January 18, 2019

He is 31, A Volunteer Soldier in The Ukraine Under Fire From Russia, Decides To End His Isolation and Come Out Gay




The LGBT community in Ukraine is often under attack but one volunteer soldier has gone public about his sexuality.
Viktor Pylypenko, 31, decided to come out after hearing how the LGBT community was being talked about. 
The BBC's Zhanna Bezpiatchuk went to meet him.
Image result for Viktor Pylypenko, 31
VIKTOR PYLYPENKO, WHO SERVED IN THE DONBAS BATTALION UNDER THE NOM DE GUERRE “FRENCHMAN,” IS A LITTLE TIRED OF COMMENTING TO JOURNALISTS. HE IS THE ONLY PROJECT PARTICIPANT WHO DARED TO COME OUT. HE CONFESSES THAT IT IS EASIER TO LIVE NOW THAT HE DOES NOT HAVE TO HIDE / Photo by Mykola TYMCHENKO, The Day
The man confesses that it is easier for him to live after he came out. Viktor is pleased that he does not need to hide. “In reality, comings-out should be done almost daily, for far from everybody reads the internet, where all this is published,” Pylypenko adds. “Someone may be telling a joke about gays, and I have to do a coming-out in front of these people to make them aware of being wrong, so to speak.”
Viktor was in fact a rifleman in the “Donbas,” but he had to perform various functions. “We were short of personnel. When all kinds of far rightists chased gays and lesbians in Kyiv, we lacked soldiers,” he says. “I had to use a heavy antitank grenade launcher, and this robbed me of normal hearing – I hear badly now. I also did a combat medic course and used to give first aid on the battlefield. My comrades and I would carry off the wounded under gunfire. My platoon was also an assault unit, and we mopped up such places as Shyrokine.”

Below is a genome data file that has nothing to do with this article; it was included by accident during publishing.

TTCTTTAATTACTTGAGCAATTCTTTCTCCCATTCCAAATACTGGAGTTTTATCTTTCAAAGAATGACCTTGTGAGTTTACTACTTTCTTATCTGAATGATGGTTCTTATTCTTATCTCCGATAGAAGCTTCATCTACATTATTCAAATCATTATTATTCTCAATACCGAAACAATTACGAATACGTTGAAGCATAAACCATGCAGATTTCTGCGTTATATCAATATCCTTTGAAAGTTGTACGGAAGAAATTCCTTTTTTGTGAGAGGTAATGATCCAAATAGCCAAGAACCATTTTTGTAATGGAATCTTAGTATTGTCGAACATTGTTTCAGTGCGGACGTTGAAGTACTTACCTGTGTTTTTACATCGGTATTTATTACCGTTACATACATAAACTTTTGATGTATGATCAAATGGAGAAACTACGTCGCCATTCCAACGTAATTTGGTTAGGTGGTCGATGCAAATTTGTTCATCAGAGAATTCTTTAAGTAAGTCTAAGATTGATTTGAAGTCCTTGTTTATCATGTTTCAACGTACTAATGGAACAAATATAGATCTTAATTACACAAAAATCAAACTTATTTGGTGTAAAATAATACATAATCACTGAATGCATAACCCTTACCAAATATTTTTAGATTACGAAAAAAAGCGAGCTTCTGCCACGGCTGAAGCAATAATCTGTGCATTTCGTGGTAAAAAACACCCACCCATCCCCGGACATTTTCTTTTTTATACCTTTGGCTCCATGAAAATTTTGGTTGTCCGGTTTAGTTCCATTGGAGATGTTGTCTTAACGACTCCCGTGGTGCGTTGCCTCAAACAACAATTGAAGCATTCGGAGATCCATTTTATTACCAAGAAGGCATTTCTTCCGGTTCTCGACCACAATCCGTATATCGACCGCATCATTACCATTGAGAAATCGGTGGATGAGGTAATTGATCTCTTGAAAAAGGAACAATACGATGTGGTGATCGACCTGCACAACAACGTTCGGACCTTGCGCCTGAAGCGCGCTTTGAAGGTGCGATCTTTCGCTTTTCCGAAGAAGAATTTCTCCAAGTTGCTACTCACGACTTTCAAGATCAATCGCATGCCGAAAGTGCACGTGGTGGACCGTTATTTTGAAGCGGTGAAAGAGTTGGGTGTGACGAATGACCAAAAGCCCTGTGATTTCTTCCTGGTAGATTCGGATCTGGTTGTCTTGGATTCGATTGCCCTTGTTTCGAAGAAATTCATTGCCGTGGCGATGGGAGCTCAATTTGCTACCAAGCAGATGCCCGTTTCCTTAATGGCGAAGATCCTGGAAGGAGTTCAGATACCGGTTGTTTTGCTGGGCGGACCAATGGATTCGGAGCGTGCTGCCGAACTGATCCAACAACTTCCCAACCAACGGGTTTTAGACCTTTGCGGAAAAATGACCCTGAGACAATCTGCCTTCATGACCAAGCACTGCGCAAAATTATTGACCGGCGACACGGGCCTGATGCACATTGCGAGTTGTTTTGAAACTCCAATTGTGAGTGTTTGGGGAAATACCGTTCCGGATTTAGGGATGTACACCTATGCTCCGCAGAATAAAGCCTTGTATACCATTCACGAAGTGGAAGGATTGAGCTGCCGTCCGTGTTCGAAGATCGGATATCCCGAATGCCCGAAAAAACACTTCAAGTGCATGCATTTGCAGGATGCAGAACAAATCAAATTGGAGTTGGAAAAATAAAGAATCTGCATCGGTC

“COMING OUT OF ISOLATION”
The exhibit “We Were Here” was put on as part of the project “Coming out of Isolation: through Art to Visibility.” It is a long-term interdisciplinary project of the Isolation foundation and NGO Kyiv Pride. Its aim is to spotlight the problem of discrimination on the basis of sexual orientation and gender identity in Ukraine through the prism of art.
In addition to Shebetko, the project involves Tetiana Kornieieva and Oleksii Salmanov. They studied the theme in March at the residency under the general guidance of the Polish artist Karol Radziszewski and tutors from Ukraine and the UK. Following this, the artists began to work on their own projects.
Besides, Kornieieva performed “Come In/Out” at the Kyiv Pride opening ceremony in June and then prepared, together with the online publication The Village Ukraine, a special project, “Alphabet of Equality,” in which LGBT people tell about themselves. Salmanov is going to present his project in the fall.
Isolation foundation curator Kateryna FILIUK says: “Handling the LGBT topic, I understood a banal thing which many people pass over. Whenever we say that what is going on in the bedroom is ‘their’ own business, we often forget that heterosexual couples can formalize their relationship, get married, acquire property, and legally divide, sell, or inherit the latter. They have children. All these moments present difficulties for the LGBT community who are in fact deprived of these basic rights. This is why openness is important – in order not to flash your identity around but to have the same rights as other citizens have.”
The exhibit “We Were Here” will remain open until October 7. There will be debates and film showings – you can follow announcements on IZONE’s Facebook page https://www. facebook.com/izone.ua.
By Mariia PROKOPENKO, photos by Mykola TYMCHENKO, The Day



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